The SoundTools XLR Sniffer/Sender (formerly known as "The Rat Pack") is composed of two small pieces, the Sniffer and the Sender. The Sniffer works on either phantom power alone or power supplied by the Sender. The Sniffer shows the cable is good or has faults via three two-color green and red LEDs. The Sender is battery powered and only supplies power when hooked to the Sniffer insuring long battery life.
- Simple and Quick to Us
- Compact, Pocket Sized, to Carry Always
- Three, 2-Color LEDs to Display Faults
- Cable Ends Can Be in Different Locations
- Sniffer Alone Checks Cable when Phantom Power Present
- Sender for Checking Cables Without Phantom Power
- New Sniffer and Sender are smaller circumference
- Looser XLR tolerance avoids super tight fits
- High-quality laser etching
- New Sniffer LED's now labeled with A, B, C for easier result code identification
- New Sender unit now shorter than original version
- New Sender unit now has a green, illuminated power button at the rear instead of a switch on the side like original
- 100% assembled and etched in the USA
The Rat Sniffer and Senders are On the fly, highly reliable, testers with remote ends used in the field to quickly determine faulty XLR cables and for testing phantom power at various stages and locations. They can also be used to quickly test phantom power on snakes.Please note:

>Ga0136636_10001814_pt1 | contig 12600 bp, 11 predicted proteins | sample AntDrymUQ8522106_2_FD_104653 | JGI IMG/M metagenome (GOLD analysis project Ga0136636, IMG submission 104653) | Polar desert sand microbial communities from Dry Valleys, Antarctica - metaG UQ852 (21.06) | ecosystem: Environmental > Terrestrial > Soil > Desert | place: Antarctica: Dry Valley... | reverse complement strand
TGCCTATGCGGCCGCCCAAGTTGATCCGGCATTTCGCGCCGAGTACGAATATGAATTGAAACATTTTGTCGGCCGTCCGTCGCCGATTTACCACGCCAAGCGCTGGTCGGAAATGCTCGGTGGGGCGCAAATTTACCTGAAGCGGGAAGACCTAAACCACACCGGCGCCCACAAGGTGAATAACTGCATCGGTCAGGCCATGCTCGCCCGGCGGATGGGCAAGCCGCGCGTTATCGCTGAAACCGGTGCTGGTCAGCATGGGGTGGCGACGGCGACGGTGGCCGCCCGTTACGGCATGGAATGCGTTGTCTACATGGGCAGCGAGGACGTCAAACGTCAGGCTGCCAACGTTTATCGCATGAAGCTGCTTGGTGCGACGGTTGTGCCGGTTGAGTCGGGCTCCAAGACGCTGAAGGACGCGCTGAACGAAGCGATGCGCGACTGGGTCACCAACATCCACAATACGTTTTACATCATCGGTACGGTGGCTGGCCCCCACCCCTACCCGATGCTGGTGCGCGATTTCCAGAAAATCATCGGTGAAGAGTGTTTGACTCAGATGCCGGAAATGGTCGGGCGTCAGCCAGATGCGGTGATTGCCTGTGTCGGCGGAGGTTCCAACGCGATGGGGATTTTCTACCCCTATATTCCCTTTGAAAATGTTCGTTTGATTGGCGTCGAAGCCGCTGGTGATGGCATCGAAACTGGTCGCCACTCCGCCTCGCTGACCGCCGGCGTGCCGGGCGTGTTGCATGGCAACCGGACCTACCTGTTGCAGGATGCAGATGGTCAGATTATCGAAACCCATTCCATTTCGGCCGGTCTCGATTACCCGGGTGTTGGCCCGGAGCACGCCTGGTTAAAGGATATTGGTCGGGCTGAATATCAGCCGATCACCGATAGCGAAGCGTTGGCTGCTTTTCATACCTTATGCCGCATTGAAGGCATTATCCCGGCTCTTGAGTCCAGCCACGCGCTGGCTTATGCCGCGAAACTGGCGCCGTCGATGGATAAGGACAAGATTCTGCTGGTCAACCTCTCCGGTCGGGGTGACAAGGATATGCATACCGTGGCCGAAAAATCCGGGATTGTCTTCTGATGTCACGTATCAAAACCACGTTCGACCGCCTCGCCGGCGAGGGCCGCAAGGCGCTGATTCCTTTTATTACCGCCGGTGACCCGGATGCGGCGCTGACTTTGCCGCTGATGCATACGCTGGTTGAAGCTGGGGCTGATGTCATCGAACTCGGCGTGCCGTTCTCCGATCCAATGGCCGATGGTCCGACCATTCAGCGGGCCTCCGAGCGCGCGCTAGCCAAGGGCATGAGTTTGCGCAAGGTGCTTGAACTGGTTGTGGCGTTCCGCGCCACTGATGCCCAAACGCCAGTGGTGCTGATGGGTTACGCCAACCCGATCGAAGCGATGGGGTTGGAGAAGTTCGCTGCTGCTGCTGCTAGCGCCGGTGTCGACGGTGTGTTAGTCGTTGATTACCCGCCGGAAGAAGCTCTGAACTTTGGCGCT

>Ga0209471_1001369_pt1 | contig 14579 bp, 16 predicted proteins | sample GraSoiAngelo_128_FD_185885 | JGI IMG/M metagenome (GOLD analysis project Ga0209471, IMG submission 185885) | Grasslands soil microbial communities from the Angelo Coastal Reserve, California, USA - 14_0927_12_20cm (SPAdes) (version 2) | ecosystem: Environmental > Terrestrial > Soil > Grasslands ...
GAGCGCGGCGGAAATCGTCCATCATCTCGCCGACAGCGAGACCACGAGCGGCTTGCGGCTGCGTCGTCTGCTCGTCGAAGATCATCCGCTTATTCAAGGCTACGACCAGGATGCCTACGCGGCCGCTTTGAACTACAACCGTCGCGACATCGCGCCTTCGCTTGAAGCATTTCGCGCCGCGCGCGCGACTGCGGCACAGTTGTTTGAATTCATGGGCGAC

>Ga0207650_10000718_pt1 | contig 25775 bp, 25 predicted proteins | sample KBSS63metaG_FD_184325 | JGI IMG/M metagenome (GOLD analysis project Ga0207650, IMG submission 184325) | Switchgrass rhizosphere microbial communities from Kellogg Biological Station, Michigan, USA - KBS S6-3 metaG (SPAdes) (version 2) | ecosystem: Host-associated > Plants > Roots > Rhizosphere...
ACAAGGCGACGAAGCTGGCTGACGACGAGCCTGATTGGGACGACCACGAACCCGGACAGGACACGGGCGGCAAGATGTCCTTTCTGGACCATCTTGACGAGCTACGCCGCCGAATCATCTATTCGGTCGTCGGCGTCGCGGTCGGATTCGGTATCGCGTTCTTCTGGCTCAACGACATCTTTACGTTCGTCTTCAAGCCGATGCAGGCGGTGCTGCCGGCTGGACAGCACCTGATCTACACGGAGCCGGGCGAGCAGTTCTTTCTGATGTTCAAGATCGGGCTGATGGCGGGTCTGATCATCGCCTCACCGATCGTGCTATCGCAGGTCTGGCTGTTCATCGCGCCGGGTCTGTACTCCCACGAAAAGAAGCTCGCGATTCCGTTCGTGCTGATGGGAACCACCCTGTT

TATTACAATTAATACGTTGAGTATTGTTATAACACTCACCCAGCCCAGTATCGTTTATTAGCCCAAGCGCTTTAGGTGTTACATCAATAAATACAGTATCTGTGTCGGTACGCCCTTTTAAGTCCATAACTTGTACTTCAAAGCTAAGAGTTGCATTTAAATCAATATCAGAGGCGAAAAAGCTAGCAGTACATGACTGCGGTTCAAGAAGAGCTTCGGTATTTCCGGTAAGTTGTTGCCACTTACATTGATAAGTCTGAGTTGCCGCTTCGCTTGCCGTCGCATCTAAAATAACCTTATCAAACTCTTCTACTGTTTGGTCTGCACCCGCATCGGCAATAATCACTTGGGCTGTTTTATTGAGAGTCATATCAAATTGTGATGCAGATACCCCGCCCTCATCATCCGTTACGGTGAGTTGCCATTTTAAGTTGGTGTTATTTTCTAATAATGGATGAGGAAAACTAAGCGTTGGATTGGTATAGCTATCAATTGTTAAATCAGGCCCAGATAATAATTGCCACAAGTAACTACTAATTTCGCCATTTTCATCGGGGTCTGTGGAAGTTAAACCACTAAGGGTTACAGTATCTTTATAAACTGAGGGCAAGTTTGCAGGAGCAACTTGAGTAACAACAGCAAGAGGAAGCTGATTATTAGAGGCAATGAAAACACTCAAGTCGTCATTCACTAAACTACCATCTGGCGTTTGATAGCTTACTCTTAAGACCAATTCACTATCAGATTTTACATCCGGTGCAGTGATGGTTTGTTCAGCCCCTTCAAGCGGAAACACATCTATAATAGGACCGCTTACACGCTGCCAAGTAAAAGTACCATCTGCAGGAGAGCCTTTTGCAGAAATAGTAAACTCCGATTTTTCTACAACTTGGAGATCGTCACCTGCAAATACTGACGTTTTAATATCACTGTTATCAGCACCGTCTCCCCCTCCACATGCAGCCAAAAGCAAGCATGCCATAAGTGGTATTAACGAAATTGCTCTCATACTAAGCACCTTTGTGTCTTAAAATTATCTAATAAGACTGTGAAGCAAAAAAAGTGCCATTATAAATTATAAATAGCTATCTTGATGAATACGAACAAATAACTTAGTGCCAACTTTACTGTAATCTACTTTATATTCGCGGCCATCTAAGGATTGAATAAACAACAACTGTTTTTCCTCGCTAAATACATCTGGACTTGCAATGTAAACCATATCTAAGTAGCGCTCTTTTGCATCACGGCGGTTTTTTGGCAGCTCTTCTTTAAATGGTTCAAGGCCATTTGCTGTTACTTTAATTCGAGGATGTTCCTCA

the Rat Sniffer and Sender units are not intended to replace a multi-meter during your repair phase. These are designed as a fast way to test for faulty XLR cables and phantom power in the field. The Rat Sniffer is a single ended XLR male cable tester that utilizes phantom power or the Rat Sender as a test source. The Rat Sender is a battery powered XLR female tester that send the proper voltages to test all possible XLR line faults. Color coded LED's for easy use and trouble shooting.
RAT SNIFFER & SENDER INFO
Designed by Rat Sound to deal with the "real world" of pro audio, the Rat Sniffer cable tester is a amazingly simple and reliable tester with many unique features. Testing snake lines and cables with the ends located at a distance from each other is now simple and easy and you can do it without running extra cables just to test. The ability to test snake lines using phantom power as a test source allows you to troubleshoot an entire snake system in minutes. The barrel design is extremely reliable and eliminates the problem many testers have of internal solder joints failing. The simple 3 LED readout indicates every possible short, open or cross wire in XLR cables. If the tester reads "green" the cable will work!